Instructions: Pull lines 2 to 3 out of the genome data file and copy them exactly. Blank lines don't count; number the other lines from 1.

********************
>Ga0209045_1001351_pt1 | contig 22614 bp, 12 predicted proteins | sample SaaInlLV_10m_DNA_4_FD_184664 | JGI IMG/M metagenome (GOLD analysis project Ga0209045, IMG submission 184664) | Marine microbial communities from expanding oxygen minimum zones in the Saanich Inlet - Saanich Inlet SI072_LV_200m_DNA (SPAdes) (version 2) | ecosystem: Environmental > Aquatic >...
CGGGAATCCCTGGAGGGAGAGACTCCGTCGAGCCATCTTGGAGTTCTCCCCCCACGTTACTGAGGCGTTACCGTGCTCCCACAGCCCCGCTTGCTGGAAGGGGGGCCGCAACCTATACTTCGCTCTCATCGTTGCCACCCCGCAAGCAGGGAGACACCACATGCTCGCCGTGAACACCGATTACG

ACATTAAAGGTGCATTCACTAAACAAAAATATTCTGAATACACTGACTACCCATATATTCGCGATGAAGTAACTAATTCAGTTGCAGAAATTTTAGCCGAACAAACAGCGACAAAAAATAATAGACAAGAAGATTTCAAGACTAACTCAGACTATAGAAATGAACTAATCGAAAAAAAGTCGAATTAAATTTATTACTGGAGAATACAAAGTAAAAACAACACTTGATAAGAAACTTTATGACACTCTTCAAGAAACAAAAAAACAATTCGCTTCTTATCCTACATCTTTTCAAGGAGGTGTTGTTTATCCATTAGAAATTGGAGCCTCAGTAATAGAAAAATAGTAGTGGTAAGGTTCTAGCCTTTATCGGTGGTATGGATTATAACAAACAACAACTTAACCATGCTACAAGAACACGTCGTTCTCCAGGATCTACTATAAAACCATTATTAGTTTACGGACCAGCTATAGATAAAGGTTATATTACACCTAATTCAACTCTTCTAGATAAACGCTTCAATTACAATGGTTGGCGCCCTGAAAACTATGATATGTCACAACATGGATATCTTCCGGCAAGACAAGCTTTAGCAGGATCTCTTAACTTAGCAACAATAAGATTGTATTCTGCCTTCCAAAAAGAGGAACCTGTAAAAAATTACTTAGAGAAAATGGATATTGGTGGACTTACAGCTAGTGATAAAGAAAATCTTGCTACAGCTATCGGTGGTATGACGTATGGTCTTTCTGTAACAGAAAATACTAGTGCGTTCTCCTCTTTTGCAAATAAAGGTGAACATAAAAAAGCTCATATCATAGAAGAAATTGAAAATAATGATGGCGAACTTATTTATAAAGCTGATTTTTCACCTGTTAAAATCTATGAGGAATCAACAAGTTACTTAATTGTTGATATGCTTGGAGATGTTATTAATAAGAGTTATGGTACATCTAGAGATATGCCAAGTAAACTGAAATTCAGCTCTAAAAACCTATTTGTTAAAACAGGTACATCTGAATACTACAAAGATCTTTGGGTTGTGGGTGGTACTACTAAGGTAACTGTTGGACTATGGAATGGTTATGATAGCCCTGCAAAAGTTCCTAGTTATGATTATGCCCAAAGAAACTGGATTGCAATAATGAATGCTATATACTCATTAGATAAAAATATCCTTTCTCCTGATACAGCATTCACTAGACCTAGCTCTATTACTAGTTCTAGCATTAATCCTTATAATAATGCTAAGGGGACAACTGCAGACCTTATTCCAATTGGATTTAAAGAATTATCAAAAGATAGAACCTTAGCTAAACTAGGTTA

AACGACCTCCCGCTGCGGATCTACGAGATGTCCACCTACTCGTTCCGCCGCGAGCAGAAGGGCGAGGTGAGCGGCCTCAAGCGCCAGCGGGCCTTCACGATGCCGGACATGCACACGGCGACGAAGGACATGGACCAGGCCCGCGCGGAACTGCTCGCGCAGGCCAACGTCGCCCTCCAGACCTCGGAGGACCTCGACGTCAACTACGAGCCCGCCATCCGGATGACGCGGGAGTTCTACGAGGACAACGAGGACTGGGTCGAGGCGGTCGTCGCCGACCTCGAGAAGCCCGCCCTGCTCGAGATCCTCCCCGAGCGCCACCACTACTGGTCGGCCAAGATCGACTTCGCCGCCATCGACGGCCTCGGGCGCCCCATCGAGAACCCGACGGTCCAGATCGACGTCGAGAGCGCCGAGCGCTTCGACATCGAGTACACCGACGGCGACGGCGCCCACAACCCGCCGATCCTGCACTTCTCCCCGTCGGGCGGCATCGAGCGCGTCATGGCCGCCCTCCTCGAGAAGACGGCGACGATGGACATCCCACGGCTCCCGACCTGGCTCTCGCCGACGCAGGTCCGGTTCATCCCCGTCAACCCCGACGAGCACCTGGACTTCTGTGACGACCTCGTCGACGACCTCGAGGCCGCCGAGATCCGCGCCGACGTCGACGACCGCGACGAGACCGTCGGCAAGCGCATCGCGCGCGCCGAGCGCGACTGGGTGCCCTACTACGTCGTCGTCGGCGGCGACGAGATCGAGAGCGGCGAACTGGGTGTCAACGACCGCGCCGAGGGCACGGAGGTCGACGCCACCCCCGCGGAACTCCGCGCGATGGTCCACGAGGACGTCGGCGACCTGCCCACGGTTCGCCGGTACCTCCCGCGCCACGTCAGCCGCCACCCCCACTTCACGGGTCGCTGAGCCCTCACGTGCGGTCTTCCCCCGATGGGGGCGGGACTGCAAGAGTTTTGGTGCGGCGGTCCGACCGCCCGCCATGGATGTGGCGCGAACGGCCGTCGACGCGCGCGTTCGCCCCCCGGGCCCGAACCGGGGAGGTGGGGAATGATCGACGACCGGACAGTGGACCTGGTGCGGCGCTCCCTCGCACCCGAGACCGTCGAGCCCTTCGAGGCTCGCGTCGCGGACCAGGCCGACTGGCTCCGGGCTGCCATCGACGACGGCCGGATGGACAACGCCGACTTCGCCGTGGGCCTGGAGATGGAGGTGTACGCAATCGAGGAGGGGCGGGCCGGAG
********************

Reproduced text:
CGGGAATCCCTGGAGGGAGAGACTCCGTCGAGCCATCTTGGAGTTCTCCCCCCACGTTACTGAGGCGTTACCGTGCTCCCACAGCCCCGCTTGCTGGAAGGGGGGCCGCAACCTATACTTCGCTCTCATCGTTGCCACCCCGCAAGCAGGGAGACACCACATGCTCGCCGTGAACACCGATTACG

ACATTAAAGGTGCATTCACTAAACAAAAATATTCTGAATACACTGACTACCCATATATTCGCGATGAAGTAACTAATTCAGTTGCAGAAATTTTAGCCGAACAAACAGCGACAAAAAATAATAGACAAGAAGATTTCAAGACTAACTCAGACTATAGAAATGAACTAATCGAAAAAAAGTCGAATTAAATTTATTACTGGAGAATACAAAGTAAAAACAACACTTGATAAGAAACTTTATGACACTCTTCAAGAAACAAAAAAACAATTCGCTTCTTATCCTACATCTTTTCAAGGAGGTGTTGTTTATCCATTAGAAATTGGAGCCTCAGTAATAGAAAAATAGTAGTGGTAAGGTTCTAGCCTTTATCGGTGGTATGGATTATAACAAACAACAACTTAACCATGCTACAAGAACACGTCGTTCTCCAGGATCTACTATAAAACCATTATTAGTTTACGGACCAGCTATAGATAAAGGTTATATTACACCTAATTCAACTCTTCTAGATAAACGCTTCAATTACAATGGTTGGCGCCCTGAAAACTATGATATGTCACAACATGGATATCTTCCGGCAAGACAAGCTTTAGCAGGATCTCTTAACTTAGCAACAATAAGATTGTATTCTGCCTTCCAAAAAGAGGAACCTGTAAAAAATTACTTAGAGAAAATGGATATTGGTGGACTTACAGCTAGTGATAAAGAAAATCTTGCTACAGCTATCGGTGGTATGACGTATGGTCTTTCTGTAACAGAAAATACTAGTGCGTTCTCCTCTTTTGCAAATAAAGGTGAACATAAAAAAGCTCATATCATAGAAGAAATTGAAAATAATGATGGCGAACTTATTTATAAAGCTGATTTTTCACCTGTTAAAATCTATGAGGAATCAACAAGTTACTTAATTGTTGATATGCTTGGAGATGTTATTAATAAGAGTTATGGTACATCTAGAGATATGCCAAGTAAACTGAAATTCAGCTCTAAAAACCTATTTGTTAAAACAGGTACATCTGAATACTACAAAGATCTTTGGGTTGTGGGTGGTACTACTAAGGTAACTGTTGGACTATGGAATGGTTATGATAGCCCTGCAAAAGTTCCTAGTTATGATTATGCCCAAAGAAACTGGATTGCAATAATGAATGCTATATACTCATTAGATAAAAATATCCTTTCTCCTGATACAGCATTCACTAGACCTAGCTCTATTACTAGTTCTAGCATTAATCCTTATAATAATGCTAAGGGGACAACTGCAGACCTTATTCCAATTGGATTTAAAGAATTATCAAAAGATAGAACCTTAGCTAAACTAGGTTA